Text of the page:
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ASIC takes advice group to court over alleged best-interests breaches

The Australian Securities and Investments Commission (ASIC) has taken a Melbourne financial advice business to court for failing to act in consumers’ best interests.

The Federal Court action is against Wealth & Risk Management (WRM), Yes FP and Yes FS.

ASIC is seeking a declaration of contraventions, and financial penalties.

WRM advises on life insurance and superannuation. Its advisers are employed by Yes FP, whose clients are referred by Yes FS.

The company offered fast loans, but to be eligible customers had to replace their super fund with a retail product recommended by WRM, and either buy or switch their life insurance policies to one recommended by the adviser.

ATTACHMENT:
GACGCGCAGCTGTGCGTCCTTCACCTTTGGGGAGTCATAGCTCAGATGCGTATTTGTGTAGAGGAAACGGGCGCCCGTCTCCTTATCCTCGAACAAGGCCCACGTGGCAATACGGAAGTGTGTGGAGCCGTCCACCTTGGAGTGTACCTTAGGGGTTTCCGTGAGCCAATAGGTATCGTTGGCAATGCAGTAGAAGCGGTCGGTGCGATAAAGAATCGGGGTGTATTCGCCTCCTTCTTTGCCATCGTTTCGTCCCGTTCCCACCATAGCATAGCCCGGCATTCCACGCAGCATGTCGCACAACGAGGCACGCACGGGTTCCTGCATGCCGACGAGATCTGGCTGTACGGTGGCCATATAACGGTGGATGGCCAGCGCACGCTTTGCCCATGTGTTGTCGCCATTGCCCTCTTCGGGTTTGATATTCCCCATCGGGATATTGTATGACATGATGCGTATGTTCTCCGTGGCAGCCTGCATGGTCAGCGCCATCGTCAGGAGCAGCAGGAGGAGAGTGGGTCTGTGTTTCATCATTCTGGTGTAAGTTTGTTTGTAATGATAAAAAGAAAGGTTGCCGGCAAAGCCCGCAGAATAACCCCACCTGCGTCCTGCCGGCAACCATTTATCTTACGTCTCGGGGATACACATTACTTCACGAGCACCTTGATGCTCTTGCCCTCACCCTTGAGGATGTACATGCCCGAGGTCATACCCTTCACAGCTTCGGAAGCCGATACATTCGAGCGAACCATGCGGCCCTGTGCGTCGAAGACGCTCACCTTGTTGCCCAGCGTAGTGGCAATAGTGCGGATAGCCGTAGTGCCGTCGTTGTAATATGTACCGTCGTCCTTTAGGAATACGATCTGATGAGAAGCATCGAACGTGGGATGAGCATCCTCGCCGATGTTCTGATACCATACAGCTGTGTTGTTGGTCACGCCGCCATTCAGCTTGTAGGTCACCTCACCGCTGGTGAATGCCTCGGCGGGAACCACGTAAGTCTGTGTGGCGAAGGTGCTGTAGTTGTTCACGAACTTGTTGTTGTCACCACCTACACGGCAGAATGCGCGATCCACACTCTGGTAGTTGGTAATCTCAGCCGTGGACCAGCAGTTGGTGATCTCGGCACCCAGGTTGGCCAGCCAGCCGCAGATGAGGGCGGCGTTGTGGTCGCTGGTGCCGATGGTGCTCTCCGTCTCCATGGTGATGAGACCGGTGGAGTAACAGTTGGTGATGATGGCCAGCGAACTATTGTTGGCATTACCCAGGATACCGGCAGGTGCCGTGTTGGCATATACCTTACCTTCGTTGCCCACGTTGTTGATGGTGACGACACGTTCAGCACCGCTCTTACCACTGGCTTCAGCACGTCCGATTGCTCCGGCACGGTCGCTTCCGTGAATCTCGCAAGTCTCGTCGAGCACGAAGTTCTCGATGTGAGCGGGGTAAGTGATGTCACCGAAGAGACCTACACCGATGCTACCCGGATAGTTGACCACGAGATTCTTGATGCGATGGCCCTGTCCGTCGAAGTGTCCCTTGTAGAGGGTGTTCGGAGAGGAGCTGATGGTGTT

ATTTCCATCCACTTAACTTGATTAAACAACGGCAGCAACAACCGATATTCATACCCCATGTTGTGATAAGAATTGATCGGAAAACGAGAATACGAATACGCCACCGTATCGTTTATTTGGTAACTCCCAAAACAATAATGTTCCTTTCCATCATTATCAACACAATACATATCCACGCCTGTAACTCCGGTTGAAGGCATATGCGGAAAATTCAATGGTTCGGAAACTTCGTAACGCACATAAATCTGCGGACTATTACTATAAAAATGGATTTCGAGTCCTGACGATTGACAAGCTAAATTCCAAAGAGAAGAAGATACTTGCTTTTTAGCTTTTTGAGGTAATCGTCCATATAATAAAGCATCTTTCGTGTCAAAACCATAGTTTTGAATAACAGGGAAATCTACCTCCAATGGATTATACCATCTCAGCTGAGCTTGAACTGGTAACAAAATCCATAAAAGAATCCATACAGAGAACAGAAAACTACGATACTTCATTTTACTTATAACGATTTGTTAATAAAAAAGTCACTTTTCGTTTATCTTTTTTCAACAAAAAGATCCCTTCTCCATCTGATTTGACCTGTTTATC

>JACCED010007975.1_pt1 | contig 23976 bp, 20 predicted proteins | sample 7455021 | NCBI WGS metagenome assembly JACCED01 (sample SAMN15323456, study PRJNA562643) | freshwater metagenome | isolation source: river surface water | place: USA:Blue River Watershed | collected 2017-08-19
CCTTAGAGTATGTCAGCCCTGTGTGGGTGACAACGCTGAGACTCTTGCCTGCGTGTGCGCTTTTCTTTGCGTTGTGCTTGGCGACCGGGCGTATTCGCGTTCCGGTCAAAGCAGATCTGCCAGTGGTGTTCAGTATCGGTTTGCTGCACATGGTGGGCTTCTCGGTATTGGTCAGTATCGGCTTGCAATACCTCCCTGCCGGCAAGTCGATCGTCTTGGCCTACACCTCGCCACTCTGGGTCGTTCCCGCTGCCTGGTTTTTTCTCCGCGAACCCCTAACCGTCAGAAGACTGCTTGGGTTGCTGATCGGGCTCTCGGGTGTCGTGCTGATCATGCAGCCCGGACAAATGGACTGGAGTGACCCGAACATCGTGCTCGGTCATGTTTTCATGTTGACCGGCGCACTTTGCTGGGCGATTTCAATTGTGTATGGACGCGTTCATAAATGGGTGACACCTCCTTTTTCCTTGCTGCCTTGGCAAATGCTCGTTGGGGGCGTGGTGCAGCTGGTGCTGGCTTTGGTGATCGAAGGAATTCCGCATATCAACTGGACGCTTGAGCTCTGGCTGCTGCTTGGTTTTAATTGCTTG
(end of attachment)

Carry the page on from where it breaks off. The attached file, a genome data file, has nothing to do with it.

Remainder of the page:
None of this was disclosed on the Yes FS website, ASIC alleges.

Life insurance commissions paid to WRM were then paid to the parent of Yes – JECA – as part of a referral agreement.

ASIC argues WRM did not act in clients’ best interests, dating back to December 2015. The advice was also inappropriate and conflicted, it says.

Court documentation says WRM did not provide training on Future of Financial Advice requirements that include the best-interests duty.

ASIC claims Yes FS has operated without an Australian financial services licence and engaged in misleading and deceptive conduct.

The first court hearing will be on March 31.

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